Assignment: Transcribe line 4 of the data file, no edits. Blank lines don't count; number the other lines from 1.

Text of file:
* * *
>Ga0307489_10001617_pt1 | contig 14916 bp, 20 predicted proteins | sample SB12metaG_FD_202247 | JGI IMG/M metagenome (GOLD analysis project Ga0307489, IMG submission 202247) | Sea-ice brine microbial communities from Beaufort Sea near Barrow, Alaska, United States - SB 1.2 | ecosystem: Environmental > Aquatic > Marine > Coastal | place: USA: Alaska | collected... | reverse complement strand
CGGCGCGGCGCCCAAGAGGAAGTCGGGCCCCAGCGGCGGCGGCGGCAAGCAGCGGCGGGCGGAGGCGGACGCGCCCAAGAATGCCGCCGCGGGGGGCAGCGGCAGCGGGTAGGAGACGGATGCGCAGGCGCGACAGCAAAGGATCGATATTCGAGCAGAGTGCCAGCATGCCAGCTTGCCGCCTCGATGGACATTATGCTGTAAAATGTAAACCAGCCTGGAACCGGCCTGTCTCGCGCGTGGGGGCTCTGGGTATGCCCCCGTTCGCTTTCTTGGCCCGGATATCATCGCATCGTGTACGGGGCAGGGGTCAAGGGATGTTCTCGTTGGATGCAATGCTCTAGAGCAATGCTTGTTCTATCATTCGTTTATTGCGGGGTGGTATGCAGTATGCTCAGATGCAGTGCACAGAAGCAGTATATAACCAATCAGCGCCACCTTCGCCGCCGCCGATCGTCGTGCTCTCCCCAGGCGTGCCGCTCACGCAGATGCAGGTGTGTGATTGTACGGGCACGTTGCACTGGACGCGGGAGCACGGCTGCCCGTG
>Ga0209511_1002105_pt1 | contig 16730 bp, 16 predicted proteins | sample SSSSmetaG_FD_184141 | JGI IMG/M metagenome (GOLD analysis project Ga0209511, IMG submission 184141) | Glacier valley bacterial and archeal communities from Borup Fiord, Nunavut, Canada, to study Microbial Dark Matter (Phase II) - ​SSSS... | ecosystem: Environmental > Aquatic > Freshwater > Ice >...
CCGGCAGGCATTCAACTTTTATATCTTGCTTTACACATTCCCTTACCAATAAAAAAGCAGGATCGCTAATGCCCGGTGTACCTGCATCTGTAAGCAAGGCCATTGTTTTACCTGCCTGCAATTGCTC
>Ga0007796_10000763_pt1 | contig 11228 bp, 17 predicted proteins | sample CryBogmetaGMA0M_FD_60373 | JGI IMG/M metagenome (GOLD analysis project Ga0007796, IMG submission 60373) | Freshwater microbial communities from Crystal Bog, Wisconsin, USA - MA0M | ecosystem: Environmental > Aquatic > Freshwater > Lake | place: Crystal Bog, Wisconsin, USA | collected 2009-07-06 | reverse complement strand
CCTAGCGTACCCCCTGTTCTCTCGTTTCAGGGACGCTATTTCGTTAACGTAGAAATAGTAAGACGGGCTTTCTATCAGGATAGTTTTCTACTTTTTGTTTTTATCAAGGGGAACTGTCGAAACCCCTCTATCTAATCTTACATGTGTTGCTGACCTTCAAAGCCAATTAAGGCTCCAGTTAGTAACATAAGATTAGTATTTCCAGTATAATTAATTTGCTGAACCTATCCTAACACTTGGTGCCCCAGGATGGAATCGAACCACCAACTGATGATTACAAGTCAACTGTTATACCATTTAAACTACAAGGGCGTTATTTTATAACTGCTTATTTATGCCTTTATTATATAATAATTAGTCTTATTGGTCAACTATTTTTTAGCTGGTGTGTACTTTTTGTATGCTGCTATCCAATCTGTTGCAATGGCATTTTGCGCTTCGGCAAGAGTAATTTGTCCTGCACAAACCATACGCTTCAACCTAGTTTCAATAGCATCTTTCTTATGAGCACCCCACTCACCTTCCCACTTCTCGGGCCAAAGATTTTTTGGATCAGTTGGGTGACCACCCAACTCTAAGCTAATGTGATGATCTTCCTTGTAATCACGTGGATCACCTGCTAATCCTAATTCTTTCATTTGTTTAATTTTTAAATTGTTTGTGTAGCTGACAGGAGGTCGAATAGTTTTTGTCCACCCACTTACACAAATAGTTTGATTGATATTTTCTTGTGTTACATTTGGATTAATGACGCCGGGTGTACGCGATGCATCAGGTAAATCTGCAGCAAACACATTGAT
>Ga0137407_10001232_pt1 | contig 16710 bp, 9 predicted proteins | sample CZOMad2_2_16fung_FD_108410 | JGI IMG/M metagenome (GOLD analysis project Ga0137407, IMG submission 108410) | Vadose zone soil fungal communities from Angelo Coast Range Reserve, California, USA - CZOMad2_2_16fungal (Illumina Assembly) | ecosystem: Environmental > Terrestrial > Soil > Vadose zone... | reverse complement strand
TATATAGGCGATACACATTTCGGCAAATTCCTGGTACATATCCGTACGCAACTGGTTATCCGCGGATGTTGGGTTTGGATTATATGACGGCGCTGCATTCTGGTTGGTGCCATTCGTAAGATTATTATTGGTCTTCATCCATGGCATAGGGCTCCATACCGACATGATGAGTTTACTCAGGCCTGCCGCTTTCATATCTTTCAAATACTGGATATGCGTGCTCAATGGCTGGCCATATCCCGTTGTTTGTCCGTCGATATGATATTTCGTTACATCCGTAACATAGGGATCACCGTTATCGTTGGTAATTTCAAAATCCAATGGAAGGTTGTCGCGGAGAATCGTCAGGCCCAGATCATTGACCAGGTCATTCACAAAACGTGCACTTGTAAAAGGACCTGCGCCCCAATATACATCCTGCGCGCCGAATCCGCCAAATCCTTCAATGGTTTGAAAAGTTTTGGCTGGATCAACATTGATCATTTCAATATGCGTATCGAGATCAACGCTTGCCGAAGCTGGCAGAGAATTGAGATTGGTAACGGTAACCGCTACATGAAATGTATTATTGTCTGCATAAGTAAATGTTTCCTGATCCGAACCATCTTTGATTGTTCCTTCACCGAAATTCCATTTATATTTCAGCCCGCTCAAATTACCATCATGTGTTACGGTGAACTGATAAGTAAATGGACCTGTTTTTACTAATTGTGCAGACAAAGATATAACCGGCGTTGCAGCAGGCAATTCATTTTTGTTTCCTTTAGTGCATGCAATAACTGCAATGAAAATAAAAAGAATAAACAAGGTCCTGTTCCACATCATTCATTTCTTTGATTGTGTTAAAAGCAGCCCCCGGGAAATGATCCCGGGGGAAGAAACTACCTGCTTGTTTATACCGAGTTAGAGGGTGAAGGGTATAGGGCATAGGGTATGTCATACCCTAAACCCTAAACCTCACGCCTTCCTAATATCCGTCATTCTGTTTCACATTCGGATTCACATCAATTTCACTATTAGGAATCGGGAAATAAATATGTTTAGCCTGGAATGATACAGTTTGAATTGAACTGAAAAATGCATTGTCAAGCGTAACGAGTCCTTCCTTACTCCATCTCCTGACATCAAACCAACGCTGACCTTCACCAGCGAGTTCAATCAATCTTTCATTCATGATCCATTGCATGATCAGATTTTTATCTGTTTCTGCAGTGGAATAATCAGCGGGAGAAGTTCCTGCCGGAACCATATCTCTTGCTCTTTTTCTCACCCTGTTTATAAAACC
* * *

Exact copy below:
CCGGCAGGCATTCAACTTTTATATCTTGCTTTACACATTCCCTTACCAATAAAAAAGCAGGATCGCTAATGCCCGGTGTACCTGCATCTGTAAGCAAGGCCATTGTTTTACCTGCCTGCAATTGCTC